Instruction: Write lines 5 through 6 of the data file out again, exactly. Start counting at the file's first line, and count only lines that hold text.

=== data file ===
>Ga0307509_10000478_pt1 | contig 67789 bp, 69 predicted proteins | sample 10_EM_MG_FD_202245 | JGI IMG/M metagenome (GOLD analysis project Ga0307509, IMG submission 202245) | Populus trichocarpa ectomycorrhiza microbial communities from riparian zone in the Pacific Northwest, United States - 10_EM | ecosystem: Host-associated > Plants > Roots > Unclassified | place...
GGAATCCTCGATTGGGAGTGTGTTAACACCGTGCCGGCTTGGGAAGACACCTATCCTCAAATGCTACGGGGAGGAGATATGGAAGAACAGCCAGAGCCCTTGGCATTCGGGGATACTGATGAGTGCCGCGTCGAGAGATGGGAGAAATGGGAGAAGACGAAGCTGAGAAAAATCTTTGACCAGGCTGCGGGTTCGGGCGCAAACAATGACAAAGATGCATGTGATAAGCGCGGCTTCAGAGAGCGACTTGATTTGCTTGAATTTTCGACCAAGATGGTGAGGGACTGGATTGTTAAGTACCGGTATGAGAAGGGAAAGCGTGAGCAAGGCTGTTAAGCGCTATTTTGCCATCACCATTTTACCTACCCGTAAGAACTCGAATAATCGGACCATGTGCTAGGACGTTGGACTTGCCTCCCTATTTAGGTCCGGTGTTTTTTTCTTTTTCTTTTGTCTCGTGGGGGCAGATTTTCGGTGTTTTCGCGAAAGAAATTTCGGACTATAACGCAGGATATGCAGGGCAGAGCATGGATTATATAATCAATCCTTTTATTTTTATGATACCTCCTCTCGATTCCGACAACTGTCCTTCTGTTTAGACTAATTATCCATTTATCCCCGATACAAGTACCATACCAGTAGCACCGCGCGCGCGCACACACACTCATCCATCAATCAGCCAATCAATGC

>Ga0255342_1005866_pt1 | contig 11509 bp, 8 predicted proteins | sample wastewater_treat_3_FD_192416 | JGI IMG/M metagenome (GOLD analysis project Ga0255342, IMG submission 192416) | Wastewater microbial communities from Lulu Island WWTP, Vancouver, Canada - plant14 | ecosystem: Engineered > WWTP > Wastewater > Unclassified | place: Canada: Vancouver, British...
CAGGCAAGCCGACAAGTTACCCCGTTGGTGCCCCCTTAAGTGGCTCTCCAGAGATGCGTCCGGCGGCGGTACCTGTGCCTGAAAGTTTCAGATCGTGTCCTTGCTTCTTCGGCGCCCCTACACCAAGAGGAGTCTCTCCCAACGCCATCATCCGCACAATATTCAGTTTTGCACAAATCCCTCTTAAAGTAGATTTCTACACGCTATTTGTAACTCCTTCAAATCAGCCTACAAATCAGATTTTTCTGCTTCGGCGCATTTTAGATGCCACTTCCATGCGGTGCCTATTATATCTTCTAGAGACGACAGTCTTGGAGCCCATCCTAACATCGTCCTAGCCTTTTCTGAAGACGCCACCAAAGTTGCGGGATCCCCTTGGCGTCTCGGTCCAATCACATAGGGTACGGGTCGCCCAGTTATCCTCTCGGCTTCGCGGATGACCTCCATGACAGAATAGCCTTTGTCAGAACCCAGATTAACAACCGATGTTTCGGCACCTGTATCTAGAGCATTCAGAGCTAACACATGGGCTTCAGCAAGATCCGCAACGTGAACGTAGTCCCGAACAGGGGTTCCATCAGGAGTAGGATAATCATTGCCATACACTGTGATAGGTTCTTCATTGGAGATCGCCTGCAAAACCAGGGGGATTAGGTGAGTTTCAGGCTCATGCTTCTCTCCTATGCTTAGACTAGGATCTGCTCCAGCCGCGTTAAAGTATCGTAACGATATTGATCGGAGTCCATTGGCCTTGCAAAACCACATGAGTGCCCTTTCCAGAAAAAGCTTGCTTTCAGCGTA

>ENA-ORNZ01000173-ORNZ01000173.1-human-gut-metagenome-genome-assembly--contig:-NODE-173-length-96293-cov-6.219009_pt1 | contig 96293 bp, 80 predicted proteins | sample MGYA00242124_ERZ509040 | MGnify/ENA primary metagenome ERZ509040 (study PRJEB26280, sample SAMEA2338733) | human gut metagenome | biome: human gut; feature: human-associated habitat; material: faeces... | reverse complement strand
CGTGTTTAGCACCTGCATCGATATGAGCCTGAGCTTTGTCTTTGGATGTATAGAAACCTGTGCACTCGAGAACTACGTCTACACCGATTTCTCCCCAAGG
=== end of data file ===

>ENA-ORNZ01000173-ORNZ01000173.1-human-gut-metagenome-genome-assembly--contig:-NODE-173-length-96293-cov-6.219009_pt1 | contig 96293 bp, 80 predicted proteins | sample MGYA00242124_ERZ509040 | MGnify/ENA primary metagenome ERZ509040 (study PRJEB26280, sample SAMEA2338733) | human gut metagenome | biome: human gut; feature: human-associated habitat; material: faeces... | reverse complement strand
CGTGTTTAGCACCTGCATCGATATGAGCCTGAGCTTTGTCTTTGGATGTATAGAAACCTGTGCACTCGAGAACTACGTCTACACCGATTTCTCCCCAAGG